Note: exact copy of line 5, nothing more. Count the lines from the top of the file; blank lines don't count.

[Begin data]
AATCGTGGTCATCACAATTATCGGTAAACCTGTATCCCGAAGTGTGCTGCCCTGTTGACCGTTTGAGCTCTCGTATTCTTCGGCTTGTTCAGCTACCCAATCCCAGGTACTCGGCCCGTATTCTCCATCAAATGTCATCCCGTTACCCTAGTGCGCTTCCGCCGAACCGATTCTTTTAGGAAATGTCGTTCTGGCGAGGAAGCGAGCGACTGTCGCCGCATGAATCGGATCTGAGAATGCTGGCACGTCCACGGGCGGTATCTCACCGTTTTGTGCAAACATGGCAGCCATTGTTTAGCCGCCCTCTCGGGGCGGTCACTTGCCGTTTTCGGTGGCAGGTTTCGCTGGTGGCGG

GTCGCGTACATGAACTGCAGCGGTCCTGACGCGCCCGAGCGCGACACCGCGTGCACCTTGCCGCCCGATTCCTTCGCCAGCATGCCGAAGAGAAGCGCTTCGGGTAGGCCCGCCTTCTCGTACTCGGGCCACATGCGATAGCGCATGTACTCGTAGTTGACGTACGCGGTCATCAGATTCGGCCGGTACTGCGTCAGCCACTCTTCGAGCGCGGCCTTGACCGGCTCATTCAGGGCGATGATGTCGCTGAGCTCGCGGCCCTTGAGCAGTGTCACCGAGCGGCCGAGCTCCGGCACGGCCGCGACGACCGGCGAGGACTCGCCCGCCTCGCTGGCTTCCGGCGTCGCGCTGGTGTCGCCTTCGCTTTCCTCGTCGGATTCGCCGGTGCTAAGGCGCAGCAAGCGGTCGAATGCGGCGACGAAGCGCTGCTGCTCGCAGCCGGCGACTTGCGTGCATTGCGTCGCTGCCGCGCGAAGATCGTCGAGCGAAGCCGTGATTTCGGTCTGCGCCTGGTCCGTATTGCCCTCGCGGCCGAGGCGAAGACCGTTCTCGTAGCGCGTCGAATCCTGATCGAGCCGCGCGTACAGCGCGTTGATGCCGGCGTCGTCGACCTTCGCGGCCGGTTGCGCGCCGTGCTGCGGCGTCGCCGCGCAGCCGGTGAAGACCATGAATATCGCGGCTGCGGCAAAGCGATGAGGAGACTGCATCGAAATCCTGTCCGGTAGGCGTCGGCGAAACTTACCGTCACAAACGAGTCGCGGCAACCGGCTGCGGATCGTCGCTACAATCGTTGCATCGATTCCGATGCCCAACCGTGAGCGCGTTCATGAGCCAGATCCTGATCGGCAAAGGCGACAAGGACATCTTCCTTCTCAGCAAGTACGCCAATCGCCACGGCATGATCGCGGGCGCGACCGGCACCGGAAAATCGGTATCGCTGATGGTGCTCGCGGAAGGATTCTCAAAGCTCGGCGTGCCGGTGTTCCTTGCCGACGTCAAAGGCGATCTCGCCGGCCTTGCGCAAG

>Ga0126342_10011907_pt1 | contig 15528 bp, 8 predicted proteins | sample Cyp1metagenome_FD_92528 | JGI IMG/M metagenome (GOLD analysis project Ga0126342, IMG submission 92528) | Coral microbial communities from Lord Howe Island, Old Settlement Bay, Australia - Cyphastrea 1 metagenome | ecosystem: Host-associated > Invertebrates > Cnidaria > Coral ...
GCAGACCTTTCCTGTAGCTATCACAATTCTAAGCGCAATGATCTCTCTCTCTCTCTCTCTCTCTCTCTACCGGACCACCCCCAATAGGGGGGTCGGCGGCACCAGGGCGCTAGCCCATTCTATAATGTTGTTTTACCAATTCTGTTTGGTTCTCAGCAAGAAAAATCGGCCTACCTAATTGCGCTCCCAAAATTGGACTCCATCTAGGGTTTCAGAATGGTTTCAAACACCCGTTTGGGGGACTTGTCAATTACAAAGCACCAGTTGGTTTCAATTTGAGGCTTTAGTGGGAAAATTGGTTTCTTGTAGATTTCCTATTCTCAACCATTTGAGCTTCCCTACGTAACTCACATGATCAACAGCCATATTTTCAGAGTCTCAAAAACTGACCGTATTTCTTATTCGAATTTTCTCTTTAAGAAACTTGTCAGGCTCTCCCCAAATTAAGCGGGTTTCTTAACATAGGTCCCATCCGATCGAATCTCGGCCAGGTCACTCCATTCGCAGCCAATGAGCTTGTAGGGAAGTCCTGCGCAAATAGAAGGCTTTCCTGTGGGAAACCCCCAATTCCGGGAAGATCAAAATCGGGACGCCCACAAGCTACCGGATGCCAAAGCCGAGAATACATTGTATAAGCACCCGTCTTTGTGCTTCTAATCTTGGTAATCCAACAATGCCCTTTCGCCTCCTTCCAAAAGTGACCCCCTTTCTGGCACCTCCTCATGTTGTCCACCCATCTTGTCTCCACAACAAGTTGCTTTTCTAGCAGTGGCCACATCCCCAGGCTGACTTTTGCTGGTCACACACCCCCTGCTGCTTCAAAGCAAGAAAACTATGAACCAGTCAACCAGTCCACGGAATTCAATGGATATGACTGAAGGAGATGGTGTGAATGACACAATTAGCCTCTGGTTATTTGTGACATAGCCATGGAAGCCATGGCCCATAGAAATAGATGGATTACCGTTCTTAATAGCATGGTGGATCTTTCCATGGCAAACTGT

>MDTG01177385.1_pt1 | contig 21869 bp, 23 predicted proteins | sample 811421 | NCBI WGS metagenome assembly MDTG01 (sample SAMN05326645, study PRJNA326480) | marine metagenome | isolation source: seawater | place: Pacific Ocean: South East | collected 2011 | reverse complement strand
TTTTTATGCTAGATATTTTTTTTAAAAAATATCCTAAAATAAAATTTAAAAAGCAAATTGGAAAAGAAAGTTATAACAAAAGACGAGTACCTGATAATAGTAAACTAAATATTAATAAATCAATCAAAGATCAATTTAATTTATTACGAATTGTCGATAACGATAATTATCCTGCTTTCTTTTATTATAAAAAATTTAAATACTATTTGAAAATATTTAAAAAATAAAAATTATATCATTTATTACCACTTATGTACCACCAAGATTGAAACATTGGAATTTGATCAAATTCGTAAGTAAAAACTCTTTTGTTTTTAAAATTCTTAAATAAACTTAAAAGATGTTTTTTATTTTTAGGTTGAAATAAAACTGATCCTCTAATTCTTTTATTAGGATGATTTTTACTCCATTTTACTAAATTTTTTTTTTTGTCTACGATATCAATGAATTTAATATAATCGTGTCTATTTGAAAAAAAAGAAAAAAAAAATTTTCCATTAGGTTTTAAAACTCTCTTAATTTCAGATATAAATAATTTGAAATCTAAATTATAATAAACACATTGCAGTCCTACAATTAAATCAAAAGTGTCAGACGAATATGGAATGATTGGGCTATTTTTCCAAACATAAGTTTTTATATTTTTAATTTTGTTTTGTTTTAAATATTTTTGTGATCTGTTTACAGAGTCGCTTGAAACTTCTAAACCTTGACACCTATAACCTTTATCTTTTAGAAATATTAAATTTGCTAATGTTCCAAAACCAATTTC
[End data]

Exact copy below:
>MDTG01177385.1_pt1 | contig 21869 bp, 23 predicted proteins | sample 811421 | NCBI WGS metagenome assembly MDTG01 (sample SAMN05326645, study PRJNA326480) | marine metagenome | isolation source: seawater | place: Pacific Ocean: South East | collected 2011 | reverse complement strand